"Clinical and laboratory features of the Nocardia spp. based on current molecular taxonomy." -2006
Summary - Due to ongoing discovery of distinct species within the Nocardia genus, a great amount of the current research being done has to do with genetic sequencing. Genomic sequencing is performed using the 16S rRNA sequencing method. Sequencing of new species is important because of the virulence of the Nocardia genus, and thus the need to develop drug treatments to Nocardia infections. Accurate and fast methods of distinguishing between the various species are being researched in order to most efficiently treat patients. This article outlines what is currently known of the virulent Nocardia species, describes what treatments are effective, and also means to distinguish between the Nocardia species.(9)
"Analysis of secA1 Gene Sequences for Identification of Nocardia Species" -2006
Summary - This article describes an alternative way of distinguishing between Nocardia species, other than the 16S rRNA method. This alternative way is by analyzing a portion of the secA1 gene. Sequence analysis of this gene showed distinct base pairing between all 30 species tested, unique to each species. It was also said that the 16S rRNA method was not quite as distinct, as some species showed similarities to others. Researchers suggest that this new, alternate method, will prove to be more accurate.(16)
1. Wheeler DL, Chappey C, Lash AE, Leipe DD, Madden TL, Schuler GD, Tatusova TA, Rapp BA (2000). Database resources of the National Center for Biotechnology Information. Nucleic Acids Res 2000 Jan 1;28(1):10-4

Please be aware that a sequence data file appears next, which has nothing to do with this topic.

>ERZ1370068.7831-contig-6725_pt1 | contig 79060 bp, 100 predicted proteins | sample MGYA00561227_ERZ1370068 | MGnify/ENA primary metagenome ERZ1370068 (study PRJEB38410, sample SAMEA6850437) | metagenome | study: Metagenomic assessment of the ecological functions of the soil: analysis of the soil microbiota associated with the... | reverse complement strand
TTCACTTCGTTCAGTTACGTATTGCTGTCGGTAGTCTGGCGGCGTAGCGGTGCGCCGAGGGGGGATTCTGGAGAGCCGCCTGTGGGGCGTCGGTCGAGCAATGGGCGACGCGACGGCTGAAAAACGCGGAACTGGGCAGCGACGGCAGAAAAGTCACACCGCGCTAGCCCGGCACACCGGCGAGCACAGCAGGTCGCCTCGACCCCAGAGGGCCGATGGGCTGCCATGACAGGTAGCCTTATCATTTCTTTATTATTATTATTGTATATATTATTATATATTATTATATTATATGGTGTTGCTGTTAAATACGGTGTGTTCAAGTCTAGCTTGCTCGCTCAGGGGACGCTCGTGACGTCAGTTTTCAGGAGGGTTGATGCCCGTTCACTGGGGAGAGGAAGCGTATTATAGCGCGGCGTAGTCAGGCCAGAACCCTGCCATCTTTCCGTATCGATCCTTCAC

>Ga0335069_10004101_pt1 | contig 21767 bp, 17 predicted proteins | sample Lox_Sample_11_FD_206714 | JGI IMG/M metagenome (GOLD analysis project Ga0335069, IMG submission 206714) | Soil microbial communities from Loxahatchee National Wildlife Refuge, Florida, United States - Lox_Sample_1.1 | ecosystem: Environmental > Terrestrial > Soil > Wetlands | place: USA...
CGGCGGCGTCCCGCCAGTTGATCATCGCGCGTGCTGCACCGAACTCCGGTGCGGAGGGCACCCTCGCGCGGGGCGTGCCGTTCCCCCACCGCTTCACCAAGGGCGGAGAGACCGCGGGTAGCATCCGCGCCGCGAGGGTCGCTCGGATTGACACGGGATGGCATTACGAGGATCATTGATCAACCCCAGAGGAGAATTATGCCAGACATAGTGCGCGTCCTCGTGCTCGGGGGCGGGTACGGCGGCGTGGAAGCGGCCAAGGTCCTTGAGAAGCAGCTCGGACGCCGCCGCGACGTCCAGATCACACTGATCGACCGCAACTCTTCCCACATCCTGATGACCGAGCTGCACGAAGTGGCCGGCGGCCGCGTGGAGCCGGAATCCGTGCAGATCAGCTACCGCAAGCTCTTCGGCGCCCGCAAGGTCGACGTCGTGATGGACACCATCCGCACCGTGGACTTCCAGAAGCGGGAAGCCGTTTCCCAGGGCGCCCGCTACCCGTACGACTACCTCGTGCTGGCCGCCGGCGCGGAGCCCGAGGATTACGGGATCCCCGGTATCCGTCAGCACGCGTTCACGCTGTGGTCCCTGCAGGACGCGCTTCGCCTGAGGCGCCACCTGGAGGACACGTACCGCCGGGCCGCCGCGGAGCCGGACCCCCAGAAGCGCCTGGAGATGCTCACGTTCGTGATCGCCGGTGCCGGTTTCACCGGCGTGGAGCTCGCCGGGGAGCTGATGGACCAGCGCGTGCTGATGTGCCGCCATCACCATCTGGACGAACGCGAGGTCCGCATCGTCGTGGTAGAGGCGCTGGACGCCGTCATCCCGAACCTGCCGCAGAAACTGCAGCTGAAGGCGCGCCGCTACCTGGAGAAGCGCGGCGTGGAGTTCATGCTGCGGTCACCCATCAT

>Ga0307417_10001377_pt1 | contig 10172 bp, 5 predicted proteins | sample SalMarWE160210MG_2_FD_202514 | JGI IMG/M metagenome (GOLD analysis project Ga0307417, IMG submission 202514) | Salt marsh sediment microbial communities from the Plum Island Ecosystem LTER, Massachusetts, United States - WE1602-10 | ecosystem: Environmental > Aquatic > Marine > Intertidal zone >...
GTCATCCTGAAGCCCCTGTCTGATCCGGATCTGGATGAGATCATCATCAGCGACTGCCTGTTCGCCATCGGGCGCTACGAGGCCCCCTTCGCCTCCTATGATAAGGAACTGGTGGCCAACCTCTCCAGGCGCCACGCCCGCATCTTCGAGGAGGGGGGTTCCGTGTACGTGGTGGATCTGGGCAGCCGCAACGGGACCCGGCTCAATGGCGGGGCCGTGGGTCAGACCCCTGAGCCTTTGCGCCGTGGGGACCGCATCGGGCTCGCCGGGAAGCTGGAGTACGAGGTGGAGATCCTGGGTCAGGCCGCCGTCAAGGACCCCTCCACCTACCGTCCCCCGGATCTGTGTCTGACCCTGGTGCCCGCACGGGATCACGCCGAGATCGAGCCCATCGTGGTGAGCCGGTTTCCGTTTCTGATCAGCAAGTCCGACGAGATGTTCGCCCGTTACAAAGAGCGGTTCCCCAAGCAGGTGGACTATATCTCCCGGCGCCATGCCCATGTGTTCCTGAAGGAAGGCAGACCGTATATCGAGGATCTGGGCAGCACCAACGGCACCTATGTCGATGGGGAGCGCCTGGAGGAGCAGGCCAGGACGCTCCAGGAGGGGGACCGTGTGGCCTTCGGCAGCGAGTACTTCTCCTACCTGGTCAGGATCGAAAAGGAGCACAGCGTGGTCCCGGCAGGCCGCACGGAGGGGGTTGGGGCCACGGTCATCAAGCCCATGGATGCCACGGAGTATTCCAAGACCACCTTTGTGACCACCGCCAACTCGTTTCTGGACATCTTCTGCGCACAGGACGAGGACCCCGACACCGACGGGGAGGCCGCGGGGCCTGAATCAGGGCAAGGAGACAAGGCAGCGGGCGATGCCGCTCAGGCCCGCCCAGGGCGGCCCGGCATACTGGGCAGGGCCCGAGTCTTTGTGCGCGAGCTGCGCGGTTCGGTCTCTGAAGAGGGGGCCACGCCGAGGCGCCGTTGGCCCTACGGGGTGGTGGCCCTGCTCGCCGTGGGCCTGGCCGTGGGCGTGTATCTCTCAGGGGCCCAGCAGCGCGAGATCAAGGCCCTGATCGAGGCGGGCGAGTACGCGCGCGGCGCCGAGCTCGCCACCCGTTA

2. J. Blümel, E. Blümel, A. F. Yassin, H. Schmidt-Rotte, and K. P. Schaal1. Typing of Nocardia farcinica by Pulsed-Field Gel Electophoresis Reveals an Endemic Strain as Source of Hospital Infections. J Clin Microbiol. 1998 January; 36(1): 118–122. 
3. Jun Ishikawa, Atsushi Yamashita, Yuzuru Mikami, Yasutaka Hoshino, Haruyo Kurita, Kunimoto Hotta, Tadayoshi Shiba, and Masahira Hattori. The complete genomic sequence of Nocardia farcinica IFM 10152. 2004 Oct 10.1073/pnas.0406410101. 
4. NCBI Genome Project > Nocardia farcinica IFM 10152 [NCBI]
5. Dept. of Bioactive Molecules, Nat Inst of Infectious Disease. Nocardia farcinica Genome Project 13117. 
6. Digital Atlas – Atlas of Actinomycetes, pg 2-8. Nat Inst of Infectious Disease. 
7. Munoz J, Mirelis B, et al., Clinical and microbiological features of nocardiosis 1997-2003. 
8. Stothard P, Van Domselaar G, Shrivastava S, Guo A, O'Neill B, Cruz J, Ellison M, Wishart DS (2005) BacMap: an interactive picture atlas of annotated bacterial genomes. Nucleic Acids Res 33:D317-D320 
9. Barbara A. Brown-Elliott, June M. Brown, Patricia S. Conville, and Richard J. Wallace, Jr. Clinical and Laboratory Features of the Nocardia spp. Based on Current Molecular Taxonomy. Clin Microbiol Rev. 2006 April; 19(2): 259–282. 
10. Nischiuchi Y, Baba T, Hotta HH, Yano I. Mycolic acid analysis in Nocardia species. The mycolic acid compositions of Nocardia asteroides, N. farcinica, and N. nova. J Microbiol Methods, 1999 Aug, 37(2):111-22. 
11. B L Beaman and L Beaman, Nocardia species: host-parasite relationships. Clin Microbiol Rev. 1994 April; 7(2): 213–264. 
12. Catharina A. Eggink, Pieter Wesseling, et al. Severe Keratitis Due to Nocardia farcinica. J of Clinical Microbiology, Apr 1997, p 99-1001. 
13. Edward P. Desmond, Martha Flores. Mouse pathogenicity studies of N. asteroides complex species and clinical correlation with human isolates. Volume 110 Issue 3 Page 281Issue 3 - 284 - July 1993. 
14. M M McNeil and J M Brown. The medically important aerobic actinomycetes: epidemiology and microbiology. Clin Microbiol Rev. 1994 July; 7(3): 357–417. 
15. AllRefer.com Health & A.D.A.M. Inc. 
16. Patricia S. Conville, Adrian M. Zelazny, and Frank G. Witebsky. Analysis of secA1 Gene SEquences for Identification of Nocardia Species. J Clin Microbiol. 2006 August; 44(8): 2760–2766. 
Edited by Julie Crownover, student of Rachel Larsen and Kit Pogliano